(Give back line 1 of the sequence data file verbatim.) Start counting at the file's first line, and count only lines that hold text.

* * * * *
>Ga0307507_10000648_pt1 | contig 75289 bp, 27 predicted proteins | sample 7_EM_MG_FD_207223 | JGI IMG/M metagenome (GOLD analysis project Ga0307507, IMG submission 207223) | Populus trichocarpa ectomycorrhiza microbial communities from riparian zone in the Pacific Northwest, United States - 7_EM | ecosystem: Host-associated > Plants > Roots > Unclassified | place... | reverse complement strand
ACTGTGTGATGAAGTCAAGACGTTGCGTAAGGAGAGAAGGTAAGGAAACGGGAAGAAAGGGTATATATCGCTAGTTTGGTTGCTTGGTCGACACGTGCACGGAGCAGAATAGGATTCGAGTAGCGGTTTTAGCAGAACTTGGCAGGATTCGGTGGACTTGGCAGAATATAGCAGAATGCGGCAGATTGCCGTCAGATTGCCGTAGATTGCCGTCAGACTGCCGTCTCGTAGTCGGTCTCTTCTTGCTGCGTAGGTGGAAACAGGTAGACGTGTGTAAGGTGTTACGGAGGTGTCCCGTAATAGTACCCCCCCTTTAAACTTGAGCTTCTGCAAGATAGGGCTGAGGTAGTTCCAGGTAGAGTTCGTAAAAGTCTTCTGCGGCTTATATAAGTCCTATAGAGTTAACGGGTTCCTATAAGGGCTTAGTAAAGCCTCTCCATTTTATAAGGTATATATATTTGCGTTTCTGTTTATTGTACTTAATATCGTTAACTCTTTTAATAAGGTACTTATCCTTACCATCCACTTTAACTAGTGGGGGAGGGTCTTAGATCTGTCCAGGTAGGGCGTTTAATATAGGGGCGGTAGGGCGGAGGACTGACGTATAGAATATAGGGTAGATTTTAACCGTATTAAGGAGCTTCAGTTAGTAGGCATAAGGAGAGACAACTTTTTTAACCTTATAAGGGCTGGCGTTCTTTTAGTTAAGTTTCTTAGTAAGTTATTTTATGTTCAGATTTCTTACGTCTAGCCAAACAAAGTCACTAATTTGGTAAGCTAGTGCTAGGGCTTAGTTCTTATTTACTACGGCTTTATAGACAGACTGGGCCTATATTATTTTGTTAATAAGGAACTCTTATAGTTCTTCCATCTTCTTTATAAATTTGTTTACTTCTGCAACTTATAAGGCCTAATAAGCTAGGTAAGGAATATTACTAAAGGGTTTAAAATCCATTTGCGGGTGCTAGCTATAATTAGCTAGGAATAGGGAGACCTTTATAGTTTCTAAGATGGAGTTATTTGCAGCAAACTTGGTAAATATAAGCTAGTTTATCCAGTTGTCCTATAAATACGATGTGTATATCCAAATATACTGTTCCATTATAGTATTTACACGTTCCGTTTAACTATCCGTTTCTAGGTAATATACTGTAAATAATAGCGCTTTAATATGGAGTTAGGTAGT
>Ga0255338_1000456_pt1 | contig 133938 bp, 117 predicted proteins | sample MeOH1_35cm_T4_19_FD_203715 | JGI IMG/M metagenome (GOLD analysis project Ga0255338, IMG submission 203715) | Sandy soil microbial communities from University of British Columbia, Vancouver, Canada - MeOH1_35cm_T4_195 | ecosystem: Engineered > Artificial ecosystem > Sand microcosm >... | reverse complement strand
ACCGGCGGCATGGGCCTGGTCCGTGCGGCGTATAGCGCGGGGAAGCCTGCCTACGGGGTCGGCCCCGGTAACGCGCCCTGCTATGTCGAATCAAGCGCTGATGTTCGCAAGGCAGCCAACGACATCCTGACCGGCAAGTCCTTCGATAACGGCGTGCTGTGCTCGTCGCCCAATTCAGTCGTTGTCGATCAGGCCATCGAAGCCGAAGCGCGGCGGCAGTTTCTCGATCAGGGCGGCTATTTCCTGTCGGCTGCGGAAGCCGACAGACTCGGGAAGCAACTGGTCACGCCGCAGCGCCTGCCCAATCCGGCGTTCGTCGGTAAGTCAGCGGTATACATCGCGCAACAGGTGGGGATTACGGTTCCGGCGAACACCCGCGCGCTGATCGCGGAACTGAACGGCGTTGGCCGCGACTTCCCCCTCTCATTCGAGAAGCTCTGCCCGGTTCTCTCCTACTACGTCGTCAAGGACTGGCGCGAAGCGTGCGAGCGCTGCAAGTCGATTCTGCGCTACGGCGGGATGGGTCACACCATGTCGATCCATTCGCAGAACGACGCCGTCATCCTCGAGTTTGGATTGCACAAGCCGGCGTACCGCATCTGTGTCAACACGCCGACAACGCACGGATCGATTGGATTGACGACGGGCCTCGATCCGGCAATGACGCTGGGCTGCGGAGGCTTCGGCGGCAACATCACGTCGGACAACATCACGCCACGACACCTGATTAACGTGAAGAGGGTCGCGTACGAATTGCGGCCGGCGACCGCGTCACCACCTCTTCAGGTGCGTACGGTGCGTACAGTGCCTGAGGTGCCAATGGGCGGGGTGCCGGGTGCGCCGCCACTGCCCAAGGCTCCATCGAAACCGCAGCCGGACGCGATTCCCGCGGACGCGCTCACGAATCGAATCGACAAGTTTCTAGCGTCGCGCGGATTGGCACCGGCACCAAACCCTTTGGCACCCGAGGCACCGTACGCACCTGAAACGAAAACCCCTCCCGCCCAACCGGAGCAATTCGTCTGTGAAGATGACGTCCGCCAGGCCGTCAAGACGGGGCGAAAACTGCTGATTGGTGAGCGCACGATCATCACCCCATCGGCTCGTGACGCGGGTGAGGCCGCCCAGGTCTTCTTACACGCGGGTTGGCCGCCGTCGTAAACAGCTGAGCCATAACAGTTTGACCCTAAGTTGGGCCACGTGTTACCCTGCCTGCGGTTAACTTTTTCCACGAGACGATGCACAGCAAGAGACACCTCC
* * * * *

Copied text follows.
>Ga0307507_10000648_pt1 | contig 75289 bp, 27 predicted proteins | sample 7_EM_MG_FD_207223 | JGI IMG/M metagenome (GOLD analysis project Ga0307507, IMG submission 207223) | Populus trichocarpa ectomycorrhiza microbial communities from riparian zone in the Pacific Northwest, United States - 7_EM | ecosystem: Host-associated > Plants > Roots > Unclassified | place... | reverse complement strand